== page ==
Accidentally Revealed Document Shows TSA Doesn't Think Terrorists Are Plotting To Attack Airplanes
from the but-the-body-scans-continue dept
“As of mid-2011, terrorist threat groups present in the Homeland are not known to be actively plotting against civil aviation targets or airports; instead, their focus is on fundraising, recruiting, and propagandizing.”Elsewhere, the TSA appears to admit that "due to hardened cockpit doors and the willingness of passengers to challenge hijackers," it's unlikely that there's much value in terrorists trying to hijack a plane these days (amusingly, that statement is a clear echo of Bruce Schneier's statement criticizing the TSA's security theater -- suggesting that the TSA flat out knows that airport security is nothing more than such theatrics).
Elsewhere, in the redacted portions, the TSA is quoted as admitting that "there have been no attempted domestic hijackings of any kind in the 12 years since 9/11."
As Corbett notes in his filing, the entire basis for the nude scanners is that they were somehow necessary to stop terrorists with explosives from getting on planes. Yet, as he makes clear, the TSA knows that there's been little threat of any such attack for quite some time. He also details how the machines are not very good at tracking down explosives, and pretty much everything that has been caught with these machines (such as guns) could be easily found via traditional metal detectors. Further, as noted above, other protections that have nothing to do with the nude scanners are the main reason (which the TSA admits) that terrorists have moved on from targeting airplanes.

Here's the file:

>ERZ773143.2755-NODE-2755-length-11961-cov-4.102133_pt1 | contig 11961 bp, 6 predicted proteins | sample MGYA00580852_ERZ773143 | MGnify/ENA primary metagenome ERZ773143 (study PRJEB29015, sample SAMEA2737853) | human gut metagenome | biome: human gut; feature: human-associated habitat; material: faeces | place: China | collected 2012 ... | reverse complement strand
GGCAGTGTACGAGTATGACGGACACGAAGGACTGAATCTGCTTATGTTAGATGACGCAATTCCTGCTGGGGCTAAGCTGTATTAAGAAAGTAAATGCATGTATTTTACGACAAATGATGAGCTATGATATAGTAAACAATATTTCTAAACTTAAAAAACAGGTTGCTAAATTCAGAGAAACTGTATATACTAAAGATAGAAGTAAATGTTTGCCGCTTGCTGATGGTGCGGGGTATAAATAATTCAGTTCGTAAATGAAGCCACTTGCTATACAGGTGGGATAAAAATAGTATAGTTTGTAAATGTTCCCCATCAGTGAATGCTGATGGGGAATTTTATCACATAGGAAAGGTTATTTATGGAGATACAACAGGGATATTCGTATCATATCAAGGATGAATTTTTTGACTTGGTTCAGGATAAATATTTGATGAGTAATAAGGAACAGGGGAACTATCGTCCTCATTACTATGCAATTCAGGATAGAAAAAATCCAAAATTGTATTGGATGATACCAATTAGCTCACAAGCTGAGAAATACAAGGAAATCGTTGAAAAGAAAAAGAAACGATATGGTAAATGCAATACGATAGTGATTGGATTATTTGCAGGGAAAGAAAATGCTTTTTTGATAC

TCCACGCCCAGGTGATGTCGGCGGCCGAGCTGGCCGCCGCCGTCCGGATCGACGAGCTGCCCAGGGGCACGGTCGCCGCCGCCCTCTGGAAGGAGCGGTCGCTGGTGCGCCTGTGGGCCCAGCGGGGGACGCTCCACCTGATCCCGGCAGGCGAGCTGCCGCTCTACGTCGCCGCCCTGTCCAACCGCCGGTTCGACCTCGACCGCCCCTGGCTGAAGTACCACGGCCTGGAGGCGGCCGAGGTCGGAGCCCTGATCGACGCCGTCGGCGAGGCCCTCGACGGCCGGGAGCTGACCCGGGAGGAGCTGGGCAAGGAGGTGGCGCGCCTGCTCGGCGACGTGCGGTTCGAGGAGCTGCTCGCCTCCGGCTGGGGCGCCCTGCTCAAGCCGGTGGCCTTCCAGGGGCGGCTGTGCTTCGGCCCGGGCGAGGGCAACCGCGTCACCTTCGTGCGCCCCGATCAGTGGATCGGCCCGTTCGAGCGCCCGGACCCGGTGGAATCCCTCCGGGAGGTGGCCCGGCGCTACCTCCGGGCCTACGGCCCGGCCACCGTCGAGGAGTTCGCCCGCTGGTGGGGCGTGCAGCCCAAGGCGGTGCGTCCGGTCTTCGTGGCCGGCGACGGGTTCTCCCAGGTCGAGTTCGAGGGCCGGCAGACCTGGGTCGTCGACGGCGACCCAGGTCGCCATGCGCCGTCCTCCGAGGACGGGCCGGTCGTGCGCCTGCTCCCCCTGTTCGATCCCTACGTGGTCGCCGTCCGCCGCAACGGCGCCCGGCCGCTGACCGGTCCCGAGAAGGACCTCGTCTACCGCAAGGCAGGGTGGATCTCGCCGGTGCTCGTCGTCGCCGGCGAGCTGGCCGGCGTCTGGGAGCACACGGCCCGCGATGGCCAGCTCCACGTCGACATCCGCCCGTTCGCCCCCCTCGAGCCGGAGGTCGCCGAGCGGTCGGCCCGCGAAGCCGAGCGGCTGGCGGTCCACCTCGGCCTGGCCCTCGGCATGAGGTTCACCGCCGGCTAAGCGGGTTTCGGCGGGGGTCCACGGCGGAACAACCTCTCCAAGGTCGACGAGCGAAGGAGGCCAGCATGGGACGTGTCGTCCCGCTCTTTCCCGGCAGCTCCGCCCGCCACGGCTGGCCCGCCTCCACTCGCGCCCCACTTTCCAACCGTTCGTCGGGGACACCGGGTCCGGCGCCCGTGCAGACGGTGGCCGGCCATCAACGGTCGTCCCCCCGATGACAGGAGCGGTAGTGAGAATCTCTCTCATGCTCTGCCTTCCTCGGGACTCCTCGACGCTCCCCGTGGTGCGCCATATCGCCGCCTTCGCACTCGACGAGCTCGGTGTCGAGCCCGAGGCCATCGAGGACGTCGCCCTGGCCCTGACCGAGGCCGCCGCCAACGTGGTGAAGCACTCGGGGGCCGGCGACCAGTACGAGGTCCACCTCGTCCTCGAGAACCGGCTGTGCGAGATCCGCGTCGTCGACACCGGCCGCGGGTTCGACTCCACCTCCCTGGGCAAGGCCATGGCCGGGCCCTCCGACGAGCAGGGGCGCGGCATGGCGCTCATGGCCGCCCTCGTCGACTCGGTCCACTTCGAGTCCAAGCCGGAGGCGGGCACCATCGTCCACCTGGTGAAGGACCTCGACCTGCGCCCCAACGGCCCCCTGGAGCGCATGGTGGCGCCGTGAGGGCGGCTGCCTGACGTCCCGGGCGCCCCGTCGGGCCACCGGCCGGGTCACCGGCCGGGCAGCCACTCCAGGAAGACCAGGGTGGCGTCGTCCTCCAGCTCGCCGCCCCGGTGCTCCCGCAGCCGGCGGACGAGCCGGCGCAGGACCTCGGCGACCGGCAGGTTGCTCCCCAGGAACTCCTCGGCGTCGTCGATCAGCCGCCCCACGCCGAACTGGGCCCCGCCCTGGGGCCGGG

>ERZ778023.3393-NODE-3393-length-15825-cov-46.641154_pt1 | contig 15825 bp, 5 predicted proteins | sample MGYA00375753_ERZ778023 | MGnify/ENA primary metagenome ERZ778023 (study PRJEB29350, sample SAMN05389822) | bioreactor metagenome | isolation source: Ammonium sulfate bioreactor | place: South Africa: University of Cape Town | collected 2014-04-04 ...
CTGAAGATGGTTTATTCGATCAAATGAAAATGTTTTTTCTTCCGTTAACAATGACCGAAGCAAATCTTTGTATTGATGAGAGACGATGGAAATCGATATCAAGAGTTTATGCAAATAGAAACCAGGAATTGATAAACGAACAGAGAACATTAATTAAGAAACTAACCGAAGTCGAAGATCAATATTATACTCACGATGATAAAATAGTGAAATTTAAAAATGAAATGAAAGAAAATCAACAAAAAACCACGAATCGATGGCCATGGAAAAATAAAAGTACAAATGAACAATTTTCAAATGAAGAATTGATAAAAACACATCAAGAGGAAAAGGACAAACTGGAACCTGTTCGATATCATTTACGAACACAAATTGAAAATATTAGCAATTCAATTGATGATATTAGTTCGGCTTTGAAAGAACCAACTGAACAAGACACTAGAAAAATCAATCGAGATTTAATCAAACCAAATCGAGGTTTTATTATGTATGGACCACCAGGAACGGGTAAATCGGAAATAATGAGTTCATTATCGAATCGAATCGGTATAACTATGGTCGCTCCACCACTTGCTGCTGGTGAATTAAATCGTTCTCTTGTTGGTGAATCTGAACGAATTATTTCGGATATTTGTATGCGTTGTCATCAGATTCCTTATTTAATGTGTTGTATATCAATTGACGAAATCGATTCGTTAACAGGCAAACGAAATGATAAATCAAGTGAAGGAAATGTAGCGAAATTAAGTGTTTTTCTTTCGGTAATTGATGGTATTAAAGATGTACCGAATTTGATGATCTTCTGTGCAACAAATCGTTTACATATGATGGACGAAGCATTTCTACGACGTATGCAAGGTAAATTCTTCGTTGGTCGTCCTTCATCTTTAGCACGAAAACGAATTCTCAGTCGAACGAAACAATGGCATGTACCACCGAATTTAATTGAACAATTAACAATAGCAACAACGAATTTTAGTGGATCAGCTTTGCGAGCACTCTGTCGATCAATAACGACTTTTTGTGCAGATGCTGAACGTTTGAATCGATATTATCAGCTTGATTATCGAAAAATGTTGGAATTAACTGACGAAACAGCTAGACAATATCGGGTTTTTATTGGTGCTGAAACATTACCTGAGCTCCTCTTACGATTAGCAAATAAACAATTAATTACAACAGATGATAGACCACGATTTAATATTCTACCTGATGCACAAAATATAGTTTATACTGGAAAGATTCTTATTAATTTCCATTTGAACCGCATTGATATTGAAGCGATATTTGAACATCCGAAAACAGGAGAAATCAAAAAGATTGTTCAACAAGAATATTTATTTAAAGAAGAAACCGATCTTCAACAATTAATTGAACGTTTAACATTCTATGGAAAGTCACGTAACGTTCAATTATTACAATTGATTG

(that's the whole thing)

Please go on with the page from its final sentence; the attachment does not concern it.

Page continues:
Amazingly, it appears that the government forced Corbett to redact the revelation that the TSA's own threat assessments have shown "literally zero evidence that anyone is plotting to blow up an airline leaving from a domestic airport." Corbett argues that this shows why the searches are not reasonable under the 4th Amendment. Corbett also points out that about the only thing the machines seem useful at catching are illegal drugs -- but, as he notes, that's "irrelevant to aviation security." Sure, the government may like the fact that it catches illegal drugs with these machines, but the TSA can't argue it needs the machines for "terrorism" when it knows that's not true, and then tries to keep them just because it finds some narcotics...
While it still seems unlikely that Corbett's lawsuit will actually succeed, he's right that these revelations mean that, at the very least, Congress should be investigating why the TSA insisted that it needed these machines to find terrorists that it now admits aren't actually plotting to attack airplanes.